"Stay away from fancy talkers that are in the oil and gas business."

-- U.S. District Judge Daniel Hovland, giving advice to Nathan Garber, 48, Kalispell, Mont., who he sentenced Monday to serve three years of supervised release after Garber pleaded guilty to 11 charges, including violations of the Safe Drinking Water Act, conspiracy and aiding and abetting in the concealment of the crimes.

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"We need a facility where we can appropriately and with heartfelt delivery systems deal with intoxication management. That is not what's happening now."

-- Bismarck Mayor Mike Seminary, suggesting Bismarck needs an intoxication facility along with a men’s homeless shelter.

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"If we had an allocation for operation and maintenance for a new park, then we would welcome volunteer efforts to help with development of this park. However, without that, we have no way to provide the resource management or service for public health and safety that a park requires."

-- State Parks and Recreation spokeswoman Kristin Byram, explaining that funding will be needed for a new Missouri River Day Park before volunteer work can be accepted for the site.

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"We were the only park that didn't want money. For the time being, we're perfectly happy to have no development, that it's just being left alone ... Don't be in a rush to develop it. We're perfectly content to wait."

-- Mylo Candee, of Bismarck, past leader of a loose "posse" of people who supported the day park, on their willingness to wait for funding.

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"People are now willing to venture outside their comfort zone to try something local."

-- Jordan Everaert, on the growing interest in Bismarck-Mandan in microbreweries.

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"For students trying to pick a career path out of high school ... the word travels there are opportunities out there in the skilled trades and there are companies in the community that want to hire them. There are a lot of students that want to stay here and it gives them an opportunity to make their home here."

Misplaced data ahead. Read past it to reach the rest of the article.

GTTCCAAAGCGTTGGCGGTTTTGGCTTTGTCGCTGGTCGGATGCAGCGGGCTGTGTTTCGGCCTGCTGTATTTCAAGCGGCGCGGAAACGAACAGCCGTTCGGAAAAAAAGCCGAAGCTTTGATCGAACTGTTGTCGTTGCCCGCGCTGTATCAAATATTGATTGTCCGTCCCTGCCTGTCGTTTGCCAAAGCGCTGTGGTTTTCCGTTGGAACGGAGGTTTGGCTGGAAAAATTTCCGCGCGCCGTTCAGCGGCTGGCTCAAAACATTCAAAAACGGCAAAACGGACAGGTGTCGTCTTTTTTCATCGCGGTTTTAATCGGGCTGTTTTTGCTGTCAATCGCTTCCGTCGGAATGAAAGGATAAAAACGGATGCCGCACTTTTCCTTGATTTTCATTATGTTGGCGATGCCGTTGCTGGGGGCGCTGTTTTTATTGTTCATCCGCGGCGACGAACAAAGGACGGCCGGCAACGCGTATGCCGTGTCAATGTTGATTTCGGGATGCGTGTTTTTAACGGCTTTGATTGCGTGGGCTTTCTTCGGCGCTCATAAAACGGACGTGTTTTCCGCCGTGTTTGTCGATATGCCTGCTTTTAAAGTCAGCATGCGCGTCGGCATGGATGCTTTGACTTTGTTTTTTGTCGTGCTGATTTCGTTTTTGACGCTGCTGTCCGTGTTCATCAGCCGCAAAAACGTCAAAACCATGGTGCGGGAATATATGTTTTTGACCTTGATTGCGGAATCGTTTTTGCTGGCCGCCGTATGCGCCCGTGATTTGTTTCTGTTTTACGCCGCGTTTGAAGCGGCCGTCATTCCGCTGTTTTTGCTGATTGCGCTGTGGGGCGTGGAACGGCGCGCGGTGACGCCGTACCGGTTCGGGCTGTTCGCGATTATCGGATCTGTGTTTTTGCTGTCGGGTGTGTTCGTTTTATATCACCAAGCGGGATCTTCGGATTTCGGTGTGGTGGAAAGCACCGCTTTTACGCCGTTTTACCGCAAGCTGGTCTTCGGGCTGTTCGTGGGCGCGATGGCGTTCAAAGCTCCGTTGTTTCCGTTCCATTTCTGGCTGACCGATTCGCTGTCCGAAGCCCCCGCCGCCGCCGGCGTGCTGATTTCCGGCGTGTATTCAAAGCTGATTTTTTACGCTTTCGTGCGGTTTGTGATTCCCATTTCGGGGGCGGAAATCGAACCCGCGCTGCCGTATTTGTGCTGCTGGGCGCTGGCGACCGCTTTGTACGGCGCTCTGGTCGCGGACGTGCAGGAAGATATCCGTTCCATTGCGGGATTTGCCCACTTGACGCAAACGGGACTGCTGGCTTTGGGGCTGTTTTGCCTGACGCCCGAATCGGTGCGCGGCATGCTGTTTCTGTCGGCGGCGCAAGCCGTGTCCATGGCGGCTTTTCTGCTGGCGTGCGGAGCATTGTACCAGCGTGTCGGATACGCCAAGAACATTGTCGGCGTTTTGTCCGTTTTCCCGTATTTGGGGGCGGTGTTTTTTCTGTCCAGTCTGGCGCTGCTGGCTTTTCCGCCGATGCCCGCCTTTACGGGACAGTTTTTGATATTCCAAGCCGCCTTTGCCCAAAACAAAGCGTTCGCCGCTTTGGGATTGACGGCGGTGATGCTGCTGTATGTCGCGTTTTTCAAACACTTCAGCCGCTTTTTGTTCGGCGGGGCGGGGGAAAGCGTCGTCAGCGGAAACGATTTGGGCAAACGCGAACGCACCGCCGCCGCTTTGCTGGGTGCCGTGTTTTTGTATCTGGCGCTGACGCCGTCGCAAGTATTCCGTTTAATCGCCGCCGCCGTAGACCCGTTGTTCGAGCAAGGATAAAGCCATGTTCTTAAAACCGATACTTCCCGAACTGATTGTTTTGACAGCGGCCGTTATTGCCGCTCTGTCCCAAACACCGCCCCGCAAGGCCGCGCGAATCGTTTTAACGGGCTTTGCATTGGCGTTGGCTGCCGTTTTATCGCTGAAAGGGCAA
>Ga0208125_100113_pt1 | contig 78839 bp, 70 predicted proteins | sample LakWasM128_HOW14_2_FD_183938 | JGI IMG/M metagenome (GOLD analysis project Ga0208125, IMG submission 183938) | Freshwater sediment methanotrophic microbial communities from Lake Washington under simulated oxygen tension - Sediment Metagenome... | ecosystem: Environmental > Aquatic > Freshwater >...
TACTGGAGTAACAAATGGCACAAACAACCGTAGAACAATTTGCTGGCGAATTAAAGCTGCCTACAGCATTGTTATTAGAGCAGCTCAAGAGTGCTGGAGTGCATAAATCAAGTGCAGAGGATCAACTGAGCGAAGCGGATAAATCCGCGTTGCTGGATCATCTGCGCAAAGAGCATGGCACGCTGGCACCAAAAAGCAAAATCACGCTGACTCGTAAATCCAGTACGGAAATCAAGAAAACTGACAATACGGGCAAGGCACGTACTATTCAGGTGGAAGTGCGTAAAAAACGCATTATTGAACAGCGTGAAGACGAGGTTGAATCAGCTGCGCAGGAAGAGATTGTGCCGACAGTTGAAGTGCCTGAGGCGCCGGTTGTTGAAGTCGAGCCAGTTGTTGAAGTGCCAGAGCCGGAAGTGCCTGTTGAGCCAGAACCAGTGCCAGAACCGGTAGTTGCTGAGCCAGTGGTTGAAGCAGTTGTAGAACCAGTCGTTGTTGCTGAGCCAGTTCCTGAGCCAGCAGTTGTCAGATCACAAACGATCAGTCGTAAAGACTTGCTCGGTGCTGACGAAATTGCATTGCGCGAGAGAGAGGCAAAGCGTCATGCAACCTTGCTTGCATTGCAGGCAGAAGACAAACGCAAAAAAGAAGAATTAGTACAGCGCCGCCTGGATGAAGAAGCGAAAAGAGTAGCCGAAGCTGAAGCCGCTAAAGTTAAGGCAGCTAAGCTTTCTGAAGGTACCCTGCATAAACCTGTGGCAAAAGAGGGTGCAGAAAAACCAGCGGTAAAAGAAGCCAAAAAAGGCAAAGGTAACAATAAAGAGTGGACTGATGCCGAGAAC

-- Dave Mozingo, head of Bismarck State College's welding department.

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"We were (in the NICU) for much of that three months, and you know, this is part of us giving back for the care that she got. We kind of took it as a sign that we're meant to do something."

-- Claudia Thompson, explaining why she and her husband, Mark, donated $500,000 in 2016 to Sanford Health in Bismarck for its NICU. Their granddaughter required months of treatment after her birth.

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"Another positive from the drought has been it has allowed us to do more projects with (private landowners), such as some of the wetlands restoration work, just because the wetlands are now dry."

-- Neil Shook, Chase Lake NWR project leader, on some benefits from the drought.

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"We throw 50,000 people every day into an intersection and ask them to not hit each other. We're ultimately trying to make it as safe as we can."

-- Bismarck city engineer Gabe Schell, on the difficulty of making intersections safe.

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"The discussion that legislators flee, or get out of the way when he comes because they do not want to interface, I've seen that over and over again."

-- Sen. Ray Holmberg, R-Grand Forks, saying legislators avoided North Dakota University System  Chancellor Mark Hagerott because he was so focused on cybersecurity.

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